said, that his presence in the House might be taken as pretty strong evidence of the feeling of his constituency in Monmouth on the subject of the Disestablishment of the Church. When he was invited to contest the constituency, he went there as a perfect stranger, and he had to fight against the strong interest of the former Member, and the strong influence of the great and respected Morgan family, who were so well represented in the House by the hon. and gallant Member for South Monmouthshire. He was chiefly known as being prominently connected with Nonconformity, and the fact that he was returned at the last election testified to the sympathy of that district with Nonconformity, and with the object at which the present Bill aimed. The hon. Member for Oxford University had complained that the Monmouth County Council had gone outside its ordinary duty, in expressing by vote an opinion on the question of the Disestablishment of the Church. He was bound to admit that the expression of such an opinion was beyond the range of the proper work of the Council; but their action, after all, was only a reflection of the feeling of the county generally on the subject. Now he found that in the last General Election, when the question of Disestablishment of the Church was fully before the electors, that while only 14,118 votes were given to Conservative candidates in the County of Monmouth, no fewer than 23,169 were given to Liberals, so that if they took this difference in the number of votes as representing the views of the people, the Committee had conclusive evidence of the opinion of the county in favour of the Disestablishment of the Church. It had been said that Monmouth was an English county, and therefore could not be coupled with Wales in connection with this Measure, but it must be remembered that although Monmouth might nominally be an English county, it was practically Welsh, and connected with Wales in most of its civil administration. They had been already informed that it was part of the ecclesiastical diocese of Llandaff. In addition to this, it was connected with Wales so far as regarded the Education Department, Poor Law Administration, Home Office Administration in reference to Factory Inspection, &c., the Post Office, Customs, and Registration, so that in addition to the sympathies of the people with Wales and with Welsh opinion, it had a very close connection with Wales in the work of the great departments of the State. For these reasons he hoped that the Committee would approve the policy of the Government in connecting Monmouth with this great Measure of Disestablishment and Disendowment of the Welsh Church.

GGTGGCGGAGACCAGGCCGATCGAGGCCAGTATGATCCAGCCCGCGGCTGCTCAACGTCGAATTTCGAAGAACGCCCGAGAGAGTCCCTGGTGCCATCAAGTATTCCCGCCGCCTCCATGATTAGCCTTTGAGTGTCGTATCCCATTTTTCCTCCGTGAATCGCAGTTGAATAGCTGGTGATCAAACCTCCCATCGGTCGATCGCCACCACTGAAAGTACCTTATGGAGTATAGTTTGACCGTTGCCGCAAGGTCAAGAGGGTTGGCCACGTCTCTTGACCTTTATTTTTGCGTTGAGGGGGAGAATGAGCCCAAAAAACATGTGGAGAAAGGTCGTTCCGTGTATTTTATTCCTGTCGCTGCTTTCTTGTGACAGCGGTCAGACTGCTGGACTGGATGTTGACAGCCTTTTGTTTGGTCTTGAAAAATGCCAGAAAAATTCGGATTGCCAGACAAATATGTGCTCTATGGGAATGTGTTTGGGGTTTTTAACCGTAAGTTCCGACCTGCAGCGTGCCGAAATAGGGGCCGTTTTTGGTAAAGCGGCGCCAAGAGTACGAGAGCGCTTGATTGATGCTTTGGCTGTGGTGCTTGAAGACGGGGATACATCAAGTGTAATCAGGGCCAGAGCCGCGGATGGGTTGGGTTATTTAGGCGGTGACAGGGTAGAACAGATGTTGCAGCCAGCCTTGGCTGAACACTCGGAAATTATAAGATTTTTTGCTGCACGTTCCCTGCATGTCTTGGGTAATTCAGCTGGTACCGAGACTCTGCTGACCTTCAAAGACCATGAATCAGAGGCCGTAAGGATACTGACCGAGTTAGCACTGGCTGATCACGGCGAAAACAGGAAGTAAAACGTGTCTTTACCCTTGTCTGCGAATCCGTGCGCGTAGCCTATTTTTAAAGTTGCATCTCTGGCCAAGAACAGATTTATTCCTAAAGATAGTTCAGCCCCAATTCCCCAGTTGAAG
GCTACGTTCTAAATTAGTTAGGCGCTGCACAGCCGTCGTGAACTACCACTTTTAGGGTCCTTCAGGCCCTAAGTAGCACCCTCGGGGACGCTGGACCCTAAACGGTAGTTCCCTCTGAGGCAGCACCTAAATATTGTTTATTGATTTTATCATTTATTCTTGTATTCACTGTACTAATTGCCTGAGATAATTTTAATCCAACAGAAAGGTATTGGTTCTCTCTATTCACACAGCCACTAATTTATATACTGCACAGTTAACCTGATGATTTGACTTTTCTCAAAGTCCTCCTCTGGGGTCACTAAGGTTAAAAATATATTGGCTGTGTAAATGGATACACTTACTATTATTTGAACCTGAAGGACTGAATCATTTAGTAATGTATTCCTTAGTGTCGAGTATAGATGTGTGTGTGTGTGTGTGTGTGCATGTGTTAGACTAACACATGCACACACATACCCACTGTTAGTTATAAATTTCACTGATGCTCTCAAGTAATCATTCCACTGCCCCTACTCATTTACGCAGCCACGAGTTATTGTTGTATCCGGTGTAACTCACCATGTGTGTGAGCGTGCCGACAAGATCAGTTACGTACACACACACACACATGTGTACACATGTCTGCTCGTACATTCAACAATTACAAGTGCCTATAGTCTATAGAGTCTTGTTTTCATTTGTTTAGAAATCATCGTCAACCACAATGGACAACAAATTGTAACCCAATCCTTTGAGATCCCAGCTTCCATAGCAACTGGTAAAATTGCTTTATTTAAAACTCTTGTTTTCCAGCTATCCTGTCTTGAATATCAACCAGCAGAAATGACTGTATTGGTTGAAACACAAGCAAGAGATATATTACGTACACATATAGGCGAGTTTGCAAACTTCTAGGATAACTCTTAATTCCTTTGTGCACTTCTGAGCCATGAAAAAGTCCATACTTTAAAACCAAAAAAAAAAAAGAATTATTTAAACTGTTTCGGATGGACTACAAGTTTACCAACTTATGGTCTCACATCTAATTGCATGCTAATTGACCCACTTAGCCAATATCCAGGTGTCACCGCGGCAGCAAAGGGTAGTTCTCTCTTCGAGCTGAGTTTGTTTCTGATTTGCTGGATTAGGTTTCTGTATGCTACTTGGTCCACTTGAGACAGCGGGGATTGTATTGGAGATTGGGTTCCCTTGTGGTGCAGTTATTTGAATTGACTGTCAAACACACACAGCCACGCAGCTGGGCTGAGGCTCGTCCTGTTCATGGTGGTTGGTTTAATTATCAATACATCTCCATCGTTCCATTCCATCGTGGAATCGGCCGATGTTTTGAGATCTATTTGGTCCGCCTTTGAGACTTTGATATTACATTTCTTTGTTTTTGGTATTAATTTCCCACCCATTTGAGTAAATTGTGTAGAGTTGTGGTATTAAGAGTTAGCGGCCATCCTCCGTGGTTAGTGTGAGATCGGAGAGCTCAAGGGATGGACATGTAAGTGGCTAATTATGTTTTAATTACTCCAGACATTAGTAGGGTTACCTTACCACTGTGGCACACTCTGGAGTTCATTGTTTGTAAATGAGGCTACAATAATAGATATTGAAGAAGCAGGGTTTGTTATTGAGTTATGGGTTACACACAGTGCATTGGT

*MR. T. P. PRICE (Monmouth, N.)